For Lincoln Award, Treatise on Words Prevails

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By Linda Wheeler
Thursday, March 8, 2007

Judges for the prestigious Lincoln Award had a tough choice when they picked a book on Abraham Lincoln as a wordsmith over a true romance across the color line and a moral history of the Civil War. They are all good reads.

The winner, selected from a field of 119 books by a panel of three historians last month, is "Lincoln's Sword: The Presidency and the Power of Words" by Douglas L. Wilson, co-director of the Lincoln Studies Center at Knox College in Galesburg, Ill. Wilson, who will receive $50,000 at a banquet in New York on April 2, won the same competition in 1999 for his book "Honor's Voice: The Transformation of Abraham Lincoln."

Wilson's book is a rare two-for-one in the U.S. history field, because it will appeal to students of Lincoln as well as to serious writers. Wilson was an English professor at Knox for 36 years before he took the position with the Lincoln Studies Center. He gently deconstructs Lincoln's most famous speeches, including the Gettysburg Address, tracing the work as it was developed, written and rewritten, reviewed by colleagues, polished and then presented. There are sometimes two versions of the final speech, one that was delivered to a live audience and the other edited for publication.

Lincoln was not known as a fine writer when he arrived at the White House. That was a skill that evolved for the president, Wilson said. He quotes from a remembrance written by Lincoln's son Robert many years after Lincoln's death.

"He was a very deliberate writer, anything but rapid. I cannot remember any peculiarity about his posture; he wrote sitting at a table and, as I remember, in an ordinary posture. . . . He seemed to think nothing of the labor of writing personally and was accustomed to many scraps of notes and memoranda. In writing a careful letter, he first wrote it himself, then corrected it, and then rewrote the corrected version himself."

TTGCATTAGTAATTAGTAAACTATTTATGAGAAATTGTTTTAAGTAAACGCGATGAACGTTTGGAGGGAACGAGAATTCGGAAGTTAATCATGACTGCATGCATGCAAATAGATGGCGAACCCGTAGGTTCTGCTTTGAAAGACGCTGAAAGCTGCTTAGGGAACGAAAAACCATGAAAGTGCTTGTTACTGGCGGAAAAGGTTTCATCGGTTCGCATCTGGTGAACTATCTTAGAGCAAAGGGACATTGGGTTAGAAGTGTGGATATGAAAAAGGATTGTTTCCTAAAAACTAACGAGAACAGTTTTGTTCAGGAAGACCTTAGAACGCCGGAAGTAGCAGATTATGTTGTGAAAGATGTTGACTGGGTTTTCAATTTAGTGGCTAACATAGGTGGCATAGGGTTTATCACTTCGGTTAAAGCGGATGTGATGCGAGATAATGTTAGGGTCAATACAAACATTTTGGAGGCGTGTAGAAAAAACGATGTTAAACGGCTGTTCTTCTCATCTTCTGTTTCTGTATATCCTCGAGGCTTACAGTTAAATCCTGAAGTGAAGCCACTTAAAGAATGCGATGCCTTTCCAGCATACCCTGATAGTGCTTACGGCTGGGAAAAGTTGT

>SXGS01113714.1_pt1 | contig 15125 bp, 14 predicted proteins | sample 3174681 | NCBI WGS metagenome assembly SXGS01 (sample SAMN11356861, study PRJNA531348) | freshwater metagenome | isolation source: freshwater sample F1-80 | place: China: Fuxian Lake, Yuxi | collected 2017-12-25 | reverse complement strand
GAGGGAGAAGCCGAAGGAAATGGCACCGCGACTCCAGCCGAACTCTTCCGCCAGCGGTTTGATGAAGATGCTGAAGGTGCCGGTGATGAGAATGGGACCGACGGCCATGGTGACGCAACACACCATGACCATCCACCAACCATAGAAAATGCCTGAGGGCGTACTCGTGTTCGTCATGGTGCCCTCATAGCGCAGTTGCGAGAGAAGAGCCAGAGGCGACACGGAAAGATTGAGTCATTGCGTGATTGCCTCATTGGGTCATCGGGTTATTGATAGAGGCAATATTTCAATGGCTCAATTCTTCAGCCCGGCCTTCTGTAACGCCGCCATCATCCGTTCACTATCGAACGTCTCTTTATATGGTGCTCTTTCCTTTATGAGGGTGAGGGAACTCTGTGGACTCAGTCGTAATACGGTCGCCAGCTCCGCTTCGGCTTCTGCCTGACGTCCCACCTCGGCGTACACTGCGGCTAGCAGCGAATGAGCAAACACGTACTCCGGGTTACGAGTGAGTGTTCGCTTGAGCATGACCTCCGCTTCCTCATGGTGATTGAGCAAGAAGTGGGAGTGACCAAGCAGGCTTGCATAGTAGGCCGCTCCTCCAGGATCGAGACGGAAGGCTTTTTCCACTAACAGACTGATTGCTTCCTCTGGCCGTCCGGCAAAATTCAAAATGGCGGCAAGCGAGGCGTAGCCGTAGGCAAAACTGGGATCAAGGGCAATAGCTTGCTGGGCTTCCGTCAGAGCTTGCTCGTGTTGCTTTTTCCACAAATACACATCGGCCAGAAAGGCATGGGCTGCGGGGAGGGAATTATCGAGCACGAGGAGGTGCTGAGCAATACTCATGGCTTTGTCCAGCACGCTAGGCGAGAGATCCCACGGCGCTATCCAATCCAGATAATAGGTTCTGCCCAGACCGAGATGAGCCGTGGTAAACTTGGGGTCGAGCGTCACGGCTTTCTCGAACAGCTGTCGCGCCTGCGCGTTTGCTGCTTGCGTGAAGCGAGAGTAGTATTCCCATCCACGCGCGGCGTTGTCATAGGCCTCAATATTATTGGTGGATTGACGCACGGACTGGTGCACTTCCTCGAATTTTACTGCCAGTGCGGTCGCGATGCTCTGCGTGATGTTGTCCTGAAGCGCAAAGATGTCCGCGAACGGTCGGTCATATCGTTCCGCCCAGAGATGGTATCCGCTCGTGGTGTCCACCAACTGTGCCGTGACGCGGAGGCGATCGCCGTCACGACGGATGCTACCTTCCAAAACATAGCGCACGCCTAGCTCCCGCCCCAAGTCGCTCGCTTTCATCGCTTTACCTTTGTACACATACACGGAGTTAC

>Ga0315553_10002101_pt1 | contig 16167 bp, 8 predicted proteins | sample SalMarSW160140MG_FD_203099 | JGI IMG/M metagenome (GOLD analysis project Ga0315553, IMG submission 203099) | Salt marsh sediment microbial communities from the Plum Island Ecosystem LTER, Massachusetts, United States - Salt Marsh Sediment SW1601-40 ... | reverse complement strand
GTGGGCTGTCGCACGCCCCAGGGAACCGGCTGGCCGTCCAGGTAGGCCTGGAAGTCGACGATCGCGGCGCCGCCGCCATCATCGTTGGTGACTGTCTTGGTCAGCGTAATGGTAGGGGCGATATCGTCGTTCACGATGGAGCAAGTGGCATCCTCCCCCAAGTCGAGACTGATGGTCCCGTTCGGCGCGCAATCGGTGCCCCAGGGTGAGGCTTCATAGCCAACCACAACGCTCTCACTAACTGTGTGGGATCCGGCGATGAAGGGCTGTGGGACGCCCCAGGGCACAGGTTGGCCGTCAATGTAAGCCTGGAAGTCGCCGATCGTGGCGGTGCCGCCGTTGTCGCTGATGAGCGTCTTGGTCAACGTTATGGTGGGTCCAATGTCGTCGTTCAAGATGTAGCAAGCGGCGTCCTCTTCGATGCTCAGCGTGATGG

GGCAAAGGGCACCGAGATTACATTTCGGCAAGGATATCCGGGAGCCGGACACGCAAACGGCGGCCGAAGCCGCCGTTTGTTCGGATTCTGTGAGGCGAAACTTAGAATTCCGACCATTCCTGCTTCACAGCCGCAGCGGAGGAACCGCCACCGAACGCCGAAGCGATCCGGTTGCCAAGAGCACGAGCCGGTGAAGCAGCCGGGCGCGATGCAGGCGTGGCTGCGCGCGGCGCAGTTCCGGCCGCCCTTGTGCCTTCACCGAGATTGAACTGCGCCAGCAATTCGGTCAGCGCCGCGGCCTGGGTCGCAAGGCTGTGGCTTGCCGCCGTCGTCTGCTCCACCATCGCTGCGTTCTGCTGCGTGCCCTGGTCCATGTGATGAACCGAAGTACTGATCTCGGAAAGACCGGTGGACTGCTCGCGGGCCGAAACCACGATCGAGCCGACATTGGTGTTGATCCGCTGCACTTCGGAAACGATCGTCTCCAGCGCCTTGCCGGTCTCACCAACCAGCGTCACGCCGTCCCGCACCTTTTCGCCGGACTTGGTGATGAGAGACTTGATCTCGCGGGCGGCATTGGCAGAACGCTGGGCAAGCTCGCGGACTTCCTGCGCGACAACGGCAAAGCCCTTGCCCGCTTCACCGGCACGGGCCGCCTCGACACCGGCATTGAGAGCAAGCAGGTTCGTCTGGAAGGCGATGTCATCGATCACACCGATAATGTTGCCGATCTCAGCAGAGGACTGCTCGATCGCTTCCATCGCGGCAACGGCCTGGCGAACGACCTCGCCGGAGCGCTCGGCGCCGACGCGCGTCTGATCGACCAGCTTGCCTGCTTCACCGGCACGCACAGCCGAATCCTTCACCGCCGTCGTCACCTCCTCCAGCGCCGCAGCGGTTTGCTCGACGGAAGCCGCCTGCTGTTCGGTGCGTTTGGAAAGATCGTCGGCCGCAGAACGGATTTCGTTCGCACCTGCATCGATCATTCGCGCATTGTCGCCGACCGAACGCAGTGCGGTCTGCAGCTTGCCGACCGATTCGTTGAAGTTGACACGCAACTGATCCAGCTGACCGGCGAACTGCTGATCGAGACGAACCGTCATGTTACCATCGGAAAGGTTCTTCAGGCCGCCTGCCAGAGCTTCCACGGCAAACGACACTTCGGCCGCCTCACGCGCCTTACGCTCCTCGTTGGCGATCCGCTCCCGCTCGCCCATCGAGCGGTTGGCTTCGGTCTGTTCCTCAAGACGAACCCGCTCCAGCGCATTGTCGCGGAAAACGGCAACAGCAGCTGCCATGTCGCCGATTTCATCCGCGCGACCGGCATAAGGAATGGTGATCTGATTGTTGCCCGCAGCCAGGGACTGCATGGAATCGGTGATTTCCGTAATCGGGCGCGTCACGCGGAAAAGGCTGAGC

Lincoln's longtime friend Joshua Speed said Lincoln had the ability to divide his attention when writing. "He might be writing an important document, be interrupted in the midst of a sentence, turn his attention to other matters entirely foreign to the subject in which he was engaged, and take up his pen and begin where he left off without reading the previous part of the sentence."

The act of writing was also an escape for Lincoln in the midst of the war. Wilson said writing "was often a form of refuge for Lincoln, a place of intellectual retreat from the chaos and confusion of office where he could sort through conflicting opinions and order his thoughts with words."

Recognized for honorable mention by the Lincoln Prize judges is "The Sea Captain's Wife: A True Story of Love, Race and War in the Nineteenth Century," by New York University history professor Martha Hodes. She has done an extraordinary job of writing the story of an ordinary New England woman who was a prolific letter writer and who made unusual decisions for her time.

There are no imagined dialogues in this book. Hodes uses italics to indicate her quotations from the many letters of Eunice Stone Connolly, who lost her first husband to the Confederate cause and then married a handsome sea captain of mixed blood from the Cayman Islands. The author does a masterful job of interweaving and layering the quotations with observations of the times and the places where Connolly lived.

The other honorable mention went to "Upon the Altar of a Nation: A Moral History of the Civil War" by Harry S. Stout, the Jonathan Edwards Professor of American Christianity at Yale University. This is a dense, challenging book written by a scholar of religion about the Civil War. Stout contends that Lincoln and religious leaders on both sides fused Christianity and patriotism, never pausing to realize they had slipped into a "total war," an immoral war against noncombatants combined with the destruction of private property.

Stout sees the execution of the latter part of the war, with all its abuses, as a "feeding frenzy of blood for blood's sake." The lack of accountability for those abuses, including the treatment of prisoners of war, made it easier for abuse to be tolerated in later wars, Stout says. If we question nothing, we learn nothing, and that has led us to the dilemmas faced in the current war.

Linda Wheeler may be reached at 540-465-8934 orcwwheel@shentel.net.


© 2007 The Washington Post Company

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